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We are all Protestants now. Or at least that is the opinion of our Education Minister Ruairi Quinn (pictured) who was interviewed by The Sunday Independent last weekend.
The Minister was commenting on the widely publicised opinion poll commissioned by the Association of Catholic Priests which confirmed that lots of Catholics don’t go along with certain teachings of their Church.
It showed, for example, that a big majority want married priests and women priests.
Quinn’s take on the poll? “All our Catholics are Protestants, it seems to me from this new survey”, he said.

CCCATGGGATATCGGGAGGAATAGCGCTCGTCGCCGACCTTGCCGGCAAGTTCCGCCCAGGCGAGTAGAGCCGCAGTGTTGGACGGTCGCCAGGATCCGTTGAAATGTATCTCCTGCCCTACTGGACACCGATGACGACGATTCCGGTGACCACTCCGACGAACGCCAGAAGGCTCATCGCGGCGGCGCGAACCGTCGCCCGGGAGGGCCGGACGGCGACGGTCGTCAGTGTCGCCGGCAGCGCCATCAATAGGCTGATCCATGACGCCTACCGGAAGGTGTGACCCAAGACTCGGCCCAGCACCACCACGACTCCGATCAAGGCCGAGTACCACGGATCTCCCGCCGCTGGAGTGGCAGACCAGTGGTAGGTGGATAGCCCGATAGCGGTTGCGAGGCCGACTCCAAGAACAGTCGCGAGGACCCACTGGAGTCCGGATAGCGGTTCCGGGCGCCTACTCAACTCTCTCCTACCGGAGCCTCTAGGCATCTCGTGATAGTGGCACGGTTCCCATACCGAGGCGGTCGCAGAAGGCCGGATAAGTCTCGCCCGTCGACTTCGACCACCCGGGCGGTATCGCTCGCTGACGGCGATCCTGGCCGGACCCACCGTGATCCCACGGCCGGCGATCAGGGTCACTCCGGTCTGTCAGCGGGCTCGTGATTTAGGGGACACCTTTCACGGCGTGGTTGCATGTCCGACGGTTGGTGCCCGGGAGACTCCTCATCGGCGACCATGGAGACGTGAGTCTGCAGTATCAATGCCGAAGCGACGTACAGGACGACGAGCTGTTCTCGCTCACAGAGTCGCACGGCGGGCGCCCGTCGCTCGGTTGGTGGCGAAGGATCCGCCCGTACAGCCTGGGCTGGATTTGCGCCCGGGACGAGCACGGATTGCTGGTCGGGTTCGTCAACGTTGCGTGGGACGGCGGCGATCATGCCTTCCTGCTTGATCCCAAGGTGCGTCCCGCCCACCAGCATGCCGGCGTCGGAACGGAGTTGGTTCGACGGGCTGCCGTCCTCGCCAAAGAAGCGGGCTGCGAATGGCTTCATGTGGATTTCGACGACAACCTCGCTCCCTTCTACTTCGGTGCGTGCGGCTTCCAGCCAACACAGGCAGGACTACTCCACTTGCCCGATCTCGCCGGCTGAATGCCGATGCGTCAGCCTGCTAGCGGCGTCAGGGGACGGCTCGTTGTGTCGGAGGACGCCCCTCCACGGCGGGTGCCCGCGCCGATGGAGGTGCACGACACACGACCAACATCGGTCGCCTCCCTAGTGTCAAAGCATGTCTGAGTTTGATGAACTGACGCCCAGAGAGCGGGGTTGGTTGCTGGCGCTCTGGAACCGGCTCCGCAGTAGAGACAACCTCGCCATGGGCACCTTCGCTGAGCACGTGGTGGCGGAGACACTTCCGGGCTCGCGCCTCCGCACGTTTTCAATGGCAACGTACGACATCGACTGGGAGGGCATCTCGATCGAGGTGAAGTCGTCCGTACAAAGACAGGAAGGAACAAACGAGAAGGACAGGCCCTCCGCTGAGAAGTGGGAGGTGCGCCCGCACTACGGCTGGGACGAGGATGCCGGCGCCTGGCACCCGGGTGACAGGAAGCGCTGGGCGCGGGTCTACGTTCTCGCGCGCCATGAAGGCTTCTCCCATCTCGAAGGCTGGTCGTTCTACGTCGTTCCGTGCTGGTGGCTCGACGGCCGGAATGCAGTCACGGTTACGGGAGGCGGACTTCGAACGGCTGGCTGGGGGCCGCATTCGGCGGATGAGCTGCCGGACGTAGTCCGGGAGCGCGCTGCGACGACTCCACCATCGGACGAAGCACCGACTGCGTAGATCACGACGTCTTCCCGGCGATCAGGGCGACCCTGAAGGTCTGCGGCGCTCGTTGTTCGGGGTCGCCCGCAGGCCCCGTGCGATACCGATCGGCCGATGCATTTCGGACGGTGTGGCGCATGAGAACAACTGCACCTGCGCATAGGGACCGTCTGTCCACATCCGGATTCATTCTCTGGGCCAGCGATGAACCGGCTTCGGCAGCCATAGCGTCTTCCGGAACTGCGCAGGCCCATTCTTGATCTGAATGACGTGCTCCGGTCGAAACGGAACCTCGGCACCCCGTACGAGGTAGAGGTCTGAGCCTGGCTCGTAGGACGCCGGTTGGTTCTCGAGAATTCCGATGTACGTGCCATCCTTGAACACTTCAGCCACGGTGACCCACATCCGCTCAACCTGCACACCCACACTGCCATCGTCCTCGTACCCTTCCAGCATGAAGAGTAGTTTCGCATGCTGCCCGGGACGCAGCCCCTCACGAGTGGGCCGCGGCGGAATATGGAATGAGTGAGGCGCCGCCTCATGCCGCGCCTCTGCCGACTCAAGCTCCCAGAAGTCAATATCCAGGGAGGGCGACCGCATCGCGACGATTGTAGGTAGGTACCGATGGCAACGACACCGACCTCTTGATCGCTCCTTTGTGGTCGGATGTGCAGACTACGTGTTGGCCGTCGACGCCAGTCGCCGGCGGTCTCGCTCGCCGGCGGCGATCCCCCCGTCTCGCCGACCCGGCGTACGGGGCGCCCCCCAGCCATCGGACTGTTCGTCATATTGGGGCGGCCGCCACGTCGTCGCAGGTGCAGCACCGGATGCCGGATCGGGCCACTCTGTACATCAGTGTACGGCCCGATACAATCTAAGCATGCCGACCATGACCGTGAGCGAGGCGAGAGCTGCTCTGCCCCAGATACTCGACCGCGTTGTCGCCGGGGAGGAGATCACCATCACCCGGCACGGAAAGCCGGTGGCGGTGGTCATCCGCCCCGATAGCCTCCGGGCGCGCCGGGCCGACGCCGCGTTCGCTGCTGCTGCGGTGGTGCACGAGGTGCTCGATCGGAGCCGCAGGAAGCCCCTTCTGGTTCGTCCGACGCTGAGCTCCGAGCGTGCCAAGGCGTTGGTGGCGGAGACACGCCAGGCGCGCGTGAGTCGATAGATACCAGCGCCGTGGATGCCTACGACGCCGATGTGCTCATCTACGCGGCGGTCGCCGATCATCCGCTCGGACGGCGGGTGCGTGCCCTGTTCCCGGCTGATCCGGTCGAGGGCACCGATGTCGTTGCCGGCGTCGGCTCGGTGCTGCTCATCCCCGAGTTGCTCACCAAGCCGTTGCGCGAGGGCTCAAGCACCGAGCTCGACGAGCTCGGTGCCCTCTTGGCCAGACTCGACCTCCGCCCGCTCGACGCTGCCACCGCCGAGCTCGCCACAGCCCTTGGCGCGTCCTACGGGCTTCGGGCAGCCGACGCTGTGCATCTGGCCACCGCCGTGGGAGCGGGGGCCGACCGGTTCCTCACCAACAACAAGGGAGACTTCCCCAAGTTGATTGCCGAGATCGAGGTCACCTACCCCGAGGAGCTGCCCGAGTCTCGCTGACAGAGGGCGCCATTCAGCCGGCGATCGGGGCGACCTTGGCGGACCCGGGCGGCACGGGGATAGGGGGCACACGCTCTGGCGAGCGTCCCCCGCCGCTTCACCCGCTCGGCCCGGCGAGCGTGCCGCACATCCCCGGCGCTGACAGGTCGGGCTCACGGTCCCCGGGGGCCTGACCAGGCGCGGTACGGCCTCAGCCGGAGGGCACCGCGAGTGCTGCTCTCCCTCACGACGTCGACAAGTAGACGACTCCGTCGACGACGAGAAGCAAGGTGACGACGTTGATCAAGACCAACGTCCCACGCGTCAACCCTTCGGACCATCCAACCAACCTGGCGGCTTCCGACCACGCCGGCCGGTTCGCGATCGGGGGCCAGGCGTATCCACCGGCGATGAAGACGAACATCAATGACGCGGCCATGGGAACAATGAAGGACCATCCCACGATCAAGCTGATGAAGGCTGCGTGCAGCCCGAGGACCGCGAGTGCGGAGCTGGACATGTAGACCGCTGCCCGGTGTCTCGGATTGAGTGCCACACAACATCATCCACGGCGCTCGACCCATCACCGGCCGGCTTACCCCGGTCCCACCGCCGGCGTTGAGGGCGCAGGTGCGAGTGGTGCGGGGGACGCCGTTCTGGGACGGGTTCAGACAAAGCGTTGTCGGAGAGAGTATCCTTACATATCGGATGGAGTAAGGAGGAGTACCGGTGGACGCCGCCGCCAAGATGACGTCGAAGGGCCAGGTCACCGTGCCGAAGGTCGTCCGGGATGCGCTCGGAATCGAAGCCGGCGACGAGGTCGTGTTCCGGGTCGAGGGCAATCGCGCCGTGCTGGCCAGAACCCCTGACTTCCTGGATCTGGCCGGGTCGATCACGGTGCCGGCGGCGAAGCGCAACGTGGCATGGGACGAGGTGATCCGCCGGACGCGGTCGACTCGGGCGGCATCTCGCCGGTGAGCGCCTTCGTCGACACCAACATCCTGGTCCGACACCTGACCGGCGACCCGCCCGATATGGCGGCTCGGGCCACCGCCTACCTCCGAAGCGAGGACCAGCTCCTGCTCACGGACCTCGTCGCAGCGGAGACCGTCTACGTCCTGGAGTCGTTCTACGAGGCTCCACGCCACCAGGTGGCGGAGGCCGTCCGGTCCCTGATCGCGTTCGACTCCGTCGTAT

Quinn made the remark in the context of overall comments about the future of denominational education.
In those comments Quinn oozed concern about the rights of parents who don’t believe in the faith of the school their children go to. However, he exhibited no concern whatever for the rights of parents who want their children to receive a meaningfully denominational education.
Our Education Minister is much more concerned about freedom from religion than he is about freedom of religion.
But what relevance his remark about Catholics becoming Protestants has to the wider debate about denominational schools eludes me.
Even if he is right that we are all Protestants now, all of us de facto Protestants are still entitled to a genuinely denominational education for our children.
It seems the Minister didn’t really think through what he was saying. Or was he merely grabbing another opportunity to have a go at the Catholic Church?